Transgender teen Jazz Jennings is a trailblazer in many ways — including dating, as the 15-year-old admitted to Oprah Winfrey in a new interview during which she shared that “boys aren’t really accepting” of her.
“I just go with the flow and see what happens,” the LGBT activist and reality star told Oprah Winfrey about how she’s approaching relationships during an OWN Where are They Now? special on Saturday. “If boys like me and I like them back then yeah, it’ll happen. But for the most part boys aren’t really accepting of me because I’m transgender. And therefore not many guys have crushes on me, at least at my school. They think that if they like me they’ll be called gay by their friends because they like another ‘boy,’” Jennings explained gesturing with air quotes. “They don’t see me as a girl.”
Jazz began living as a girl in Kindergarten. She shared a childhood photo on Instagram captioned, “#flashbackfriday to my glittery self.” (Photo: Instagram/Jazz Jennnings)
Ever since the Florida teen, born male, can remember, though, she has identified as female. At age 5 she was diagnosed with gender dysphoria and with the support of her parents, Greg and Jeannette, as well as older siblings sister Ari, and twin brothers Sander and Griffen, Jazz embraced her identity.
Jazz and her family (Photo: OWN/YouTube)
But despite her self-assured persona in public — as a role model for LGBTQ youth with her TLC reality series I Am Jazz and honors, including The Trevor Project’s “Youth Innovator” award in December for the efforts of her TransKids Purple Rainbow foundation and Time magazine’s naming of her as one of the “25 Most Influential Teens of 2014” — the teenager’s private relationships have been a challenge.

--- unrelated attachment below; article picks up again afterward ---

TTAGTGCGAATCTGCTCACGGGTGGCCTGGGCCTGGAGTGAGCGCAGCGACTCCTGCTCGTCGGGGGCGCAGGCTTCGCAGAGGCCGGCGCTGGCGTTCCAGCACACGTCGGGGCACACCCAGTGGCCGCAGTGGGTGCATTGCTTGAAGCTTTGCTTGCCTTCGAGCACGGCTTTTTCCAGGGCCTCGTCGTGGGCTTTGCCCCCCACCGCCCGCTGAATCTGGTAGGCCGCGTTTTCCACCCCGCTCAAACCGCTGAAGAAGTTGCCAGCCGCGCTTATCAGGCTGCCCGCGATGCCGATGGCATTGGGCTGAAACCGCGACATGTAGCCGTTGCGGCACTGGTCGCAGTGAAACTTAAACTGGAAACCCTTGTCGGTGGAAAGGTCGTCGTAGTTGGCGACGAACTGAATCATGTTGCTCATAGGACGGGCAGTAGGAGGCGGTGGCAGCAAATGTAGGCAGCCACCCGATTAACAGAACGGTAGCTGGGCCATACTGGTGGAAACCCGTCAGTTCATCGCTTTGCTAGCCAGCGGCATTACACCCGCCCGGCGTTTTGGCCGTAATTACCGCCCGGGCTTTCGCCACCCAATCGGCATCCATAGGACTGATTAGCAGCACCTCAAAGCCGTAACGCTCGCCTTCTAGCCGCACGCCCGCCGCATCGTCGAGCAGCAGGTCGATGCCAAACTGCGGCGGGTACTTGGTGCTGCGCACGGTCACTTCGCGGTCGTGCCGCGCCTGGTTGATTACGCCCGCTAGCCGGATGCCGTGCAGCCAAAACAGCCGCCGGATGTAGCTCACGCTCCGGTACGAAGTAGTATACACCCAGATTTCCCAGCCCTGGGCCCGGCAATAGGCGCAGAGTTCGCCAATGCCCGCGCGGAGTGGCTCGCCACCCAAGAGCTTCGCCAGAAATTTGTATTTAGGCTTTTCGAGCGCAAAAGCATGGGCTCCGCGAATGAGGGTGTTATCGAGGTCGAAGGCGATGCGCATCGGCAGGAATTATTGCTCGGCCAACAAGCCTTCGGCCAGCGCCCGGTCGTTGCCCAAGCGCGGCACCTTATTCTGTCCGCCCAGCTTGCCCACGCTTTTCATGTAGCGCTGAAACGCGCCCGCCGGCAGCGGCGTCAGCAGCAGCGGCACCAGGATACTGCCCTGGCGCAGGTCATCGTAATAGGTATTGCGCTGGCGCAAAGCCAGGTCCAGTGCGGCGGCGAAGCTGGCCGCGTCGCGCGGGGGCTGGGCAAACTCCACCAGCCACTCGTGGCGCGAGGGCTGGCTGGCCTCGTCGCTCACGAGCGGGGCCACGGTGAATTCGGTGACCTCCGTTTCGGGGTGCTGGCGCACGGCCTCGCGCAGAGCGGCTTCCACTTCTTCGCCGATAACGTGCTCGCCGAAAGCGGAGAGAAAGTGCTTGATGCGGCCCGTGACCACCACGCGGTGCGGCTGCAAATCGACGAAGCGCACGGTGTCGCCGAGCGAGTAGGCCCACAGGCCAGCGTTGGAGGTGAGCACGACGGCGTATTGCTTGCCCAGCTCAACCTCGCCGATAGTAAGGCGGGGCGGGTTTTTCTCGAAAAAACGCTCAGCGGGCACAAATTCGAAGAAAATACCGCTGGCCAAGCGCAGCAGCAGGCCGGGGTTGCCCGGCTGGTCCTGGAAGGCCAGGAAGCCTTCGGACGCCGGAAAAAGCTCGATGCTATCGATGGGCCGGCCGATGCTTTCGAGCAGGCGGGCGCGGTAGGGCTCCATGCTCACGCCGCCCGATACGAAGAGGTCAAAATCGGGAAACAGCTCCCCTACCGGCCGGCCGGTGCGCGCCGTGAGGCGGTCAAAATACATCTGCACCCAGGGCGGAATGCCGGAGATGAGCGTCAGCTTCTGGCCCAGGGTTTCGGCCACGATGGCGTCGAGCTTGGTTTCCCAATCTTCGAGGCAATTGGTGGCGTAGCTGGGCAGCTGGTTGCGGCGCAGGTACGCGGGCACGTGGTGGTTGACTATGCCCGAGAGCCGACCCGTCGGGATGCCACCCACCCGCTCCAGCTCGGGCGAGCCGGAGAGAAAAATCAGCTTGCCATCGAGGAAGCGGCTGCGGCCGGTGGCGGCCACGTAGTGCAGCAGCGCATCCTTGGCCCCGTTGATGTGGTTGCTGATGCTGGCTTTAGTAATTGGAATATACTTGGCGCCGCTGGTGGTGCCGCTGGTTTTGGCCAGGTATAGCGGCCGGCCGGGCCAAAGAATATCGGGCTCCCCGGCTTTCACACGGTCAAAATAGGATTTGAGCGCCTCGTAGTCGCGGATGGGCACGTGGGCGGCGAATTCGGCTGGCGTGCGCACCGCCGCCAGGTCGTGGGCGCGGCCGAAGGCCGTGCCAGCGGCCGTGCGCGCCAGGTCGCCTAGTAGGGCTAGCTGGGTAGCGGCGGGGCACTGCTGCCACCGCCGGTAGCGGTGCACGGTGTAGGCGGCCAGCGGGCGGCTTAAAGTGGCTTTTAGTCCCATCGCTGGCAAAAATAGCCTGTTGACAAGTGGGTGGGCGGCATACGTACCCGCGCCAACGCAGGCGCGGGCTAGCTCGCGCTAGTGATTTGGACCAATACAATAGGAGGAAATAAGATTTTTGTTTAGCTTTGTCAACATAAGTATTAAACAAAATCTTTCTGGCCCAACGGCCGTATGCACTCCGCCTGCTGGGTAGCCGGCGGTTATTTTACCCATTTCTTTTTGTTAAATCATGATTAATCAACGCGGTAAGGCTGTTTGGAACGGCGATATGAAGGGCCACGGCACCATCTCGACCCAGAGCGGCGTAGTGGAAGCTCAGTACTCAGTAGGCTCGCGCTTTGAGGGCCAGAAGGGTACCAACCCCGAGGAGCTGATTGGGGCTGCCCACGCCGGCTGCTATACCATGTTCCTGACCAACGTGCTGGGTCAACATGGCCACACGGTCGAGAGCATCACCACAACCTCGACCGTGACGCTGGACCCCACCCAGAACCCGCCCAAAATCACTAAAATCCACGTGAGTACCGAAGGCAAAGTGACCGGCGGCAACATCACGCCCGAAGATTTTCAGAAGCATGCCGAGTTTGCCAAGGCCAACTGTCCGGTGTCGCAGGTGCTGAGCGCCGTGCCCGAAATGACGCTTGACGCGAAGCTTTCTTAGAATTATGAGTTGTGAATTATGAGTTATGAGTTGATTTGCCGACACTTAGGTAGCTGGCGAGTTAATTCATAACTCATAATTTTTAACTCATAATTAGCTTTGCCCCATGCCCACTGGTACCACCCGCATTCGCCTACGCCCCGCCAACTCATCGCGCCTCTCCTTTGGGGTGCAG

(Photo: Getty Images)
“I’ve had a pretty rocky relationship with boys in the past,” Jazz has admitted on TLC. “This one time this really cute boy liked me and then once he found out I was transgender he started calling me, ‘chick with a dick’ behind my back. Being trans has completely turned boys off liking me.” She says her female friends try to comfort her, “always telling me that I just have to be myself but it’s not that easy.” Boys, Jazz lamented, “always say hi to my friends, hug them, and not me and I’m just like right there and kind of being ignored and sometimes it hurts.”
Jazz on OWN (Photo: OWN/YouTube)
Thankfully her self-esteem is constantly buoyed by her supportive parents and siblings. “I think I was born with a natural confidence inside and strength but my parents were able to help me realize that — not just my parents, my family,” Jazz told Oprah Winfrey. “They were able to help me realize that by giving me unconditional love and acceptance and just supporting me and I learned to love myself.”
(Photo above: Corbis Images; Top photo: Instagram/Jazz Jennings)